I was in the car when we entered the area, this time installed comfortably in the passenger's seat. The steering wheel was in the hands of Irek, a Ryanair captain in his day job. We had just completed a visit to Kippenross and were now heading for the heart of the Scottish Highlands - Fort William. And here we were now - in the middle of nowhere, struggling with the gusts of the wind and listening to the tales of old. Creepy a little.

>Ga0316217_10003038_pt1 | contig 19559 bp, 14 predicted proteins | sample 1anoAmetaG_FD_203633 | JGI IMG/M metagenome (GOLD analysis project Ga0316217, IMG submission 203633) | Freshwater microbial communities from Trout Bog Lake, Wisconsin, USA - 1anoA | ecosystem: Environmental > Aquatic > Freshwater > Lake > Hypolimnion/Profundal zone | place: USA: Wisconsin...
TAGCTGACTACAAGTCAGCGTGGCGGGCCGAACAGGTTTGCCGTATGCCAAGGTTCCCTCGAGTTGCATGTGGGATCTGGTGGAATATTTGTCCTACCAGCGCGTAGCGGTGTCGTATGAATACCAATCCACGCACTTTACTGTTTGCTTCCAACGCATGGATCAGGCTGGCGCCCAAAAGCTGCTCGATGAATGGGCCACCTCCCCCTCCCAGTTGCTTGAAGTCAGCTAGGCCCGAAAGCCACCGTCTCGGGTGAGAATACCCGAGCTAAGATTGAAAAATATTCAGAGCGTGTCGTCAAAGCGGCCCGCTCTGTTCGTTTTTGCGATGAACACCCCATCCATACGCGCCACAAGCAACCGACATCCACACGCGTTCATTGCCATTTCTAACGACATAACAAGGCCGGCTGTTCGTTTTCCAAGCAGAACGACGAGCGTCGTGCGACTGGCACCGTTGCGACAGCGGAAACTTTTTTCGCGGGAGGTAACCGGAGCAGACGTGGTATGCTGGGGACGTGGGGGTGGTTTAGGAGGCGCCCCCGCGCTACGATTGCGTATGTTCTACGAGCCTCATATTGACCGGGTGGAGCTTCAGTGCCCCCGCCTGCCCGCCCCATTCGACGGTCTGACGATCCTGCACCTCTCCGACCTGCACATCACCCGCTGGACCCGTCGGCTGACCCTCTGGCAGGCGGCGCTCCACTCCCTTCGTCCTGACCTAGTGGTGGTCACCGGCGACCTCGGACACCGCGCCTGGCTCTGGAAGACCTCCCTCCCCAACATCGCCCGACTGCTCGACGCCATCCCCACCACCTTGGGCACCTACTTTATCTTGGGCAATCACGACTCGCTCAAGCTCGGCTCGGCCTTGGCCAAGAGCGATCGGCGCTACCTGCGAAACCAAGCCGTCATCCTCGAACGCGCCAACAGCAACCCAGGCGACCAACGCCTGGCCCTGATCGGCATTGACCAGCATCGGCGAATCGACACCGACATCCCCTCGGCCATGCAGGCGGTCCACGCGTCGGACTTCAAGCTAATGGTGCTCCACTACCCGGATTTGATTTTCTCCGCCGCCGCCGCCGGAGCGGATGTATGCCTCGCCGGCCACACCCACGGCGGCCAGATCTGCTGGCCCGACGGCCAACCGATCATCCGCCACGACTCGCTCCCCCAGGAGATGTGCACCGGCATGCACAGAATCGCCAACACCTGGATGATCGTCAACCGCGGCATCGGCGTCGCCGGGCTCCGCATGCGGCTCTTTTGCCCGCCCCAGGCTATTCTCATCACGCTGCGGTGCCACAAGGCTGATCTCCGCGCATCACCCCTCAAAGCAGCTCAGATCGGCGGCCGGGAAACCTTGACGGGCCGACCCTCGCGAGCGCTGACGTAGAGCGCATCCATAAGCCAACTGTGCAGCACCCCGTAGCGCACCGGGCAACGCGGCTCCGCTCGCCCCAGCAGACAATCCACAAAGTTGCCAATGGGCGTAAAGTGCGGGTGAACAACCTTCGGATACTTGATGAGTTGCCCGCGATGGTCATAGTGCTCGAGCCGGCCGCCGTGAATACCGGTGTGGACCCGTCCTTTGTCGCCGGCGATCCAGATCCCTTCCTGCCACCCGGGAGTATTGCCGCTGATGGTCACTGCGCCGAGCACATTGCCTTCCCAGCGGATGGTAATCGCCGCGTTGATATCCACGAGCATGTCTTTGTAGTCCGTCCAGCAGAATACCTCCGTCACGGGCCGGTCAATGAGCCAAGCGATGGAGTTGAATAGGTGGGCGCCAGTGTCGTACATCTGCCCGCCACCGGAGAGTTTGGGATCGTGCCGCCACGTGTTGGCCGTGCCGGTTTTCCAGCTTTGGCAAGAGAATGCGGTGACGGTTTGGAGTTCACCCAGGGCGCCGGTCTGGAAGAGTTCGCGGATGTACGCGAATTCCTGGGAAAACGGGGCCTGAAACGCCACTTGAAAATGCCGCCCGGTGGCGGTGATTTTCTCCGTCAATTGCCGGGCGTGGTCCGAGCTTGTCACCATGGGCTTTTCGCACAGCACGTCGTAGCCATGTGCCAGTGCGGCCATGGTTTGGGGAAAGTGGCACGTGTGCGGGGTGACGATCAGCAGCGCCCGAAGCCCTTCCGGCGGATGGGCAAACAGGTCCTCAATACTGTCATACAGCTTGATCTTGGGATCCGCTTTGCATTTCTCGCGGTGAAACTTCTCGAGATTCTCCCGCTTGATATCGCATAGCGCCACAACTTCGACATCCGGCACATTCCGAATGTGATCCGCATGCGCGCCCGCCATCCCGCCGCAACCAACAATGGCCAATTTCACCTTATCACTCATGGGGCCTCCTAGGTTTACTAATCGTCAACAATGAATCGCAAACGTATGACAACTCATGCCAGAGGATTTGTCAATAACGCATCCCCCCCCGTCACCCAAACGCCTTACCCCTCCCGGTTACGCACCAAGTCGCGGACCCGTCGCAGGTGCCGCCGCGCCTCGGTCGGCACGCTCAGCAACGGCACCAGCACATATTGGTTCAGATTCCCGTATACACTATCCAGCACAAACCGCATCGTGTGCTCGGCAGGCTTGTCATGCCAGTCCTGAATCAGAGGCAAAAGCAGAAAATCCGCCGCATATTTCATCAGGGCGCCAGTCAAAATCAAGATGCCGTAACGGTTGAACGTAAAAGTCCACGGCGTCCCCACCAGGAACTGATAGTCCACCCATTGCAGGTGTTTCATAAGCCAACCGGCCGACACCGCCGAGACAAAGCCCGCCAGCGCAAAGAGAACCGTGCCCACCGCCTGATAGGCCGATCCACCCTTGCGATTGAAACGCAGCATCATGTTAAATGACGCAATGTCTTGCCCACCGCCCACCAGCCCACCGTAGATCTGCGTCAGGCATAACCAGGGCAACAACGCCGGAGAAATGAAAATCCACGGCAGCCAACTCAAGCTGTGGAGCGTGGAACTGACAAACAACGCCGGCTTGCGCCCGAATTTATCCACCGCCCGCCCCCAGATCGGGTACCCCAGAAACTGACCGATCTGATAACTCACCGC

Glencoe had been home to the MacDonald clan since the early 14th century when they had supported King Robert the Bruce. It was here in February of 1692 that horrible events took place that have ever since been imprinted in Scottish history. The members of the MacDonald clan of Glencoe (or MacIains as they were more specifically known) were treacherously slaughtered by soldiers under the command of Archibald Campbell, 10th Earl of Argyll. Alexander MacDonald of Glencoe had before failed to take an oath of allegiance to King James II by postponing his submission until the 31st of December 1691. Under the legislative powers of "Letters of fire and sword", authorizing savage attacks upon those wo seemed recalcitrant, more than 100 of Argyll's soldiers suddenly attacked the MacDonalds. Many of the clan escaped. Still, the chief, 33 other men, 2 women, and 2 children were not as lucky and were barbarously killed. To think that the perpetrators of this horrible crime had enjoyed their victims hospitality in the days leading up to the massacre. Who knows, perhaps the whistles of the wind still resonate with the groans of the slaughtered... or the remorse of the savage murderers. Anyway, Glencoe offers more than just an aesthetic contemplation of visual beauty. It stands still over there, with the passage of time held back a little. For a little while. And then it moves forward, with the dynamically changing weather and the past kissing the present.>>>